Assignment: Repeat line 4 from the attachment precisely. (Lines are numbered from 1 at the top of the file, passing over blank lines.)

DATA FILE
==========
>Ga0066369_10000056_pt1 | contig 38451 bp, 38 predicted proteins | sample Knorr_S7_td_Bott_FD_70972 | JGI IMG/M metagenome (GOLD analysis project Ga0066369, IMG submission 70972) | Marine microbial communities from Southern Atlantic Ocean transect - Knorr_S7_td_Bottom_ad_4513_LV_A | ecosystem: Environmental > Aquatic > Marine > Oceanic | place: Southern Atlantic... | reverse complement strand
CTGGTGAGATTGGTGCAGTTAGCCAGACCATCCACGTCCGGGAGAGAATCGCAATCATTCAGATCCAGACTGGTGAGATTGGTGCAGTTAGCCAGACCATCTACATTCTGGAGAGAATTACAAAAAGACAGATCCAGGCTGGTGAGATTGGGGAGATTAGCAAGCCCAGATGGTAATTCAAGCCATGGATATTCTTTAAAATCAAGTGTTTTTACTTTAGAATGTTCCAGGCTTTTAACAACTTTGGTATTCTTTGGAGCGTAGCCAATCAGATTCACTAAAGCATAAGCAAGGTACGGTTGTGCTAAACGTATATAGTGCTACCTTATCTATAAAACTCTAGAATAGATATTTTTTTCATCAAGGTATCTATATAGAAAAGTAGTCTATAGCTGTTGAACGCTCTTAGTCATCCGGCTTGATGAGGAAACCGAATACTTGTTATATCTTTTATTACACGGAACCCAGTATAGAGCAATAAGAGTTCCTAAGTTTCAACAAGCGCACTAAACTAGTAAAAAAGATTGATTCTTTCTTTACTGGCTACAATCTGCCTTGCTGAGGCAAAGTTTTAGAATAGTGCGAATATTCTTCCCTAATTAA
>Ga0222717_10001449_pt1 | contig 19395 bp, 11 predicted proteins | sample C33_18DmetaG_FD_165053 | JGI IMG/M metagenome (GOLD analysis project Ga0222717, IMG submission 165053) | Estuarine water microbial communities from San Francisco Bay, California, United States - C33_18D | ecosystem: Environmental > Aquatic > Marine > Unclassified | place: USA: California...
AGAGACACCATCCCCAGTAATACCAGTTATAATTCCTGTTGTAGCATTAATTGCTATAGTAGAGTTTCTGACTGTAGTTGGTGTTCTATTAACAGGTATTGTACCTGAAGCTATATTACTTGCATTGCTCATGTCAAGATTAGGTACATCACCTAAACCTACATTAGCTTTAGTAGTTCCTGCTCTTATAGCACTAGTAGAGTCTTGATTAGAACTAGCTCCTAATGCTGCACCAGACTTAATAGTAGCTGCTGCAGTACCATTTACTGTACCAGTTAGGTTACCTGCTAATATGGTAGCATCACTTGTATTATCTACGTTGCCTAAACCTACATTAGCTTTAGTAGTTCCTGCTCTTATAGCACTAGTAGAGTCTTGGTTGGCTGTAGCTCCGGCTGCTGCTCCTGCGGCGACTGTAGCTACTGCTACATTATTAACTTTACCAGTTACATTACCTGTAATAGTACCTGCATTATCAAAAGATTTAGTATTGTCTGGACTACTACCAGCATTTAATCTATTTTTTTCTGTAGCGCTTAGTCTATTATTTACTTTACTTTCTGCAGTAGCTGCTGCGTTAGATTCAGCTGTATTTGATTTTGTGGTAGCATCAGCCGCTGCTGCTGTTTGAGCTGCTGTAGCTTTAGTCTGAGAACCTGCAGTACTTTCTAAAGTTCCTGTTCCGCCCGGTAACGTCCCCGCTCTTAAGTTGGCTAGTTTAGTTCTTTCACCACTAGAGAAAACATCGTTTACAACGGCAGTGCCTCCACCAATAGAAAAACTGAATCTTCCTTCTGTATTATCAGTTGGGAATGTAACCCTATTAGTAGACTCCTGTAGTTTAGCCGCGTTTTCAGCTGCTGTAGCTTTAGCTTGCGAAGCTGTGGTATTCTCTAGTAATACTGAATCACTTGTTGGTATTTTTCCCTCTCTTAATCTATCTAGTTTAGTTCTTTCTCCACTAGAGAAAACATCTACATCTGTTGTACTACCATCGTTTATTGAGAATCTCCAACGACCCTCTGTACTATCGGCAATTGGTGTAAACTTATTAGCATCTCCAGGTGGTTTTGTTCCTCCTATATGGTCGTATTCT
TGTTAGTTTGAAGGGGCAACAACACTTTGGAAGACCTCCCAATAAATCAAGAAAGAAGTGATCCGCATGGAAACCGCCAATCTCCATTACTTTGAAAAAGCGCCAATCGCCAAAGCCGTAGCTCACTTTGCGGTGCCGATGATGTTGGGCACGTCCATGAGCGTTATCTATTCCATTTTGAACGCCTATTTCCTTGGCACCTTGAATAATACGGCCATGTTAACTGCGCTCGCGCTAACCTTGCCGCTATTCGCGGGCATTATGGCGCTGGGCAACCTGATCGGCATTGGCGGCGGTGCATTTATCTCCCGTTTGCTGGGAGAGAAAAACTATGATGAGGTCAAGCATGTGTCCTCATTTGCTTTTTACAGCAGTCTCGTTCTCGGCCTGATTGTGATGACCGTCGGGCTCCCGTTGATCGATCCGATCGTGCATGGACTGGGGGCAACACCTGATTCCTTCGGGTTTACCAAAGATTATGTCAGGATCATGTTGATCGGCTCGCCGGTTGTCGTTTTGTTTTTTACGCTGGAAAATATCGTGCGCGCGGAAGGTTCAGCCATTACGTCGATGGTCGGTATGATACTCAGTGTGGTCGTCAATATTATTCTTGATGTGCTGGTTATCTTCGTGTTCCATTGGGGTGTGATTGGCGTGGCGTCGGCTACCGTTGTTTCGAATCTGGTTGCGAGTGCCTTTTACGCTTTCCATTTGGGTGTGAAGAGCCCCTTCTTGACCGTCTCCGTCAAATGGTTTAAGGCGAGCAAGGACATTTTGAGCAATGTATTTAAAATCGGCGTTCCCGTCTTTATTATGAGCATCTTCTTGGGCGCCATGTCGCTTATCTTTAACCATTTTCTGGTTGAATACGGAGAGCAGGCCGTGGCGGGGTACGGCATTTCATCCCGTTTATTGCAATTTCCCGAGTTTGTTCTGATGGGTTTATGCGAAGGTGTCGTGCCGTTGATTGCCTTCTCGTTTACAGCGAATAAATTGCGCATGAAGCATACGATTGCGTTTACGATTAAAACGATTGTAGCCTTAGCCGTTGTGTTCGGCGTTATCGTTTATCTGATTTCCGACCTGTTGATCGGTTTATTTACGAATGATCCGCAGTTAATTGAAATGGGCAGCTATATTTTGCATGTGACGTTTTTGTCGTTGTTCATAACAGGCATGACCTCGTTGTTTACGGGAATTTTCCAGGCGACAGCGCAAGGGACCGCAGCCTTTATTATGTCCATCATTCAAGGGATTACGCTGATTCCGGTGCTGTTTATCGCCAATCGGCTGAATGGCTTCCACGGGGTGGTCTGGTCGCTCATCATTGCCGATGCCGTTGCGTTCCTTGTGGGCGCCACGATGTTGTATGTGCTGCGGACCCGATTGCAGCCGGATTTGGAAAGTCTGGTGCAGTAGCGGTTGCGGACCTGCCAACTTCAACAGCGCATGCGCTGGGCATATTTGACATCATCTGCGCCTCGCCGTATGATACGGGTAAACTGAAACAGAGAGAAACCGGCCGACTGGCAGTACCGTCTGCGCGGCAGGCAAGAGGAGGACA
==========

AGAGACACCATCCCCAGTAATACCAGTTATAATTCCTGTTGTAGCATTAATTGCTATAGTAGAGTTTCTGACTGTAGTTGGTGTTCTATTAACAGGTATTGTACCTGAAGCTATATTACTTGCATTGCTCATGTCAAGATTAGGTACATCACCTAAACCTACATTAGCTTTAGTAGTTCCTGCTCTTATAGCACTAGTAGAGTCTTGATTAGAACTAGCTCCTAATGCTGCACCAGACTTAATAGTAGCTGCTGCAGTACCATTTACTGTACCAGTTAGGTTACCTGCTAATATGGTAGCATCACTTGTATTATCTACGTTGCCTAAACCTACATTAGCTTTAGTAGTTCCTGCTCTTATAGCACTAGTAGAGTCTTGGTTGGCTGTAGCTCCGGCTGCTGCTCCTGCGGCGACTGTAGCTACTGCTACATTATTAACTTTACCAGTTACATTACCTGTAATAGTACCTGCATTATCAAAAGATTTAGTATTGTCTGGACTACTACCAGCATTTAATCTATTTTTTTCTGTAGCGCTTAGTCTATTATTTACTTTACTTTCTGCAGTAGCTGCTGCGTTAGATTCAGCTGTATTTGATTTTGTGGTAGCATCAGCCGCTGCTGCTGTTTGAGCTGCTGTAGCTTTAGTCTGAGAACCTGCAGTACTTTCTAAAGTTCCTGTTCCGCCCGGTAACGTCCCCGCTCTTAAGTTGGCTAGTTTAGTTCTTTCACCACTAGAGAAAACATCGTTTACAACGGCAGTGCCTCCACCAATAGAAAAACTGAATCTTCCTTCTGTATTATCAGTTGGGAATGTAACCCTATTAGTAGACTCCTGTAGTTTAGCCGCGTTTTCAGCTGCTGTAGCTTTAGCTTGCGAAGCTGTGGTATTCTCTAGTAATACTGAATCACTTGTTGGTATTTTTCCCTCTCTTAATCTATCTAGTTTAGTTCTTTCTCCACTAGAGAAAACATCTACATCTGTTGTACTACCATCGTTTATTGAGAATCTCCAACGACCCTCTGTACTATCGGCAATTGGTGTAAACTTATTAGCATCTCCAGGTGGTTTTGTTCCTCCTATATGGTCGTATTCT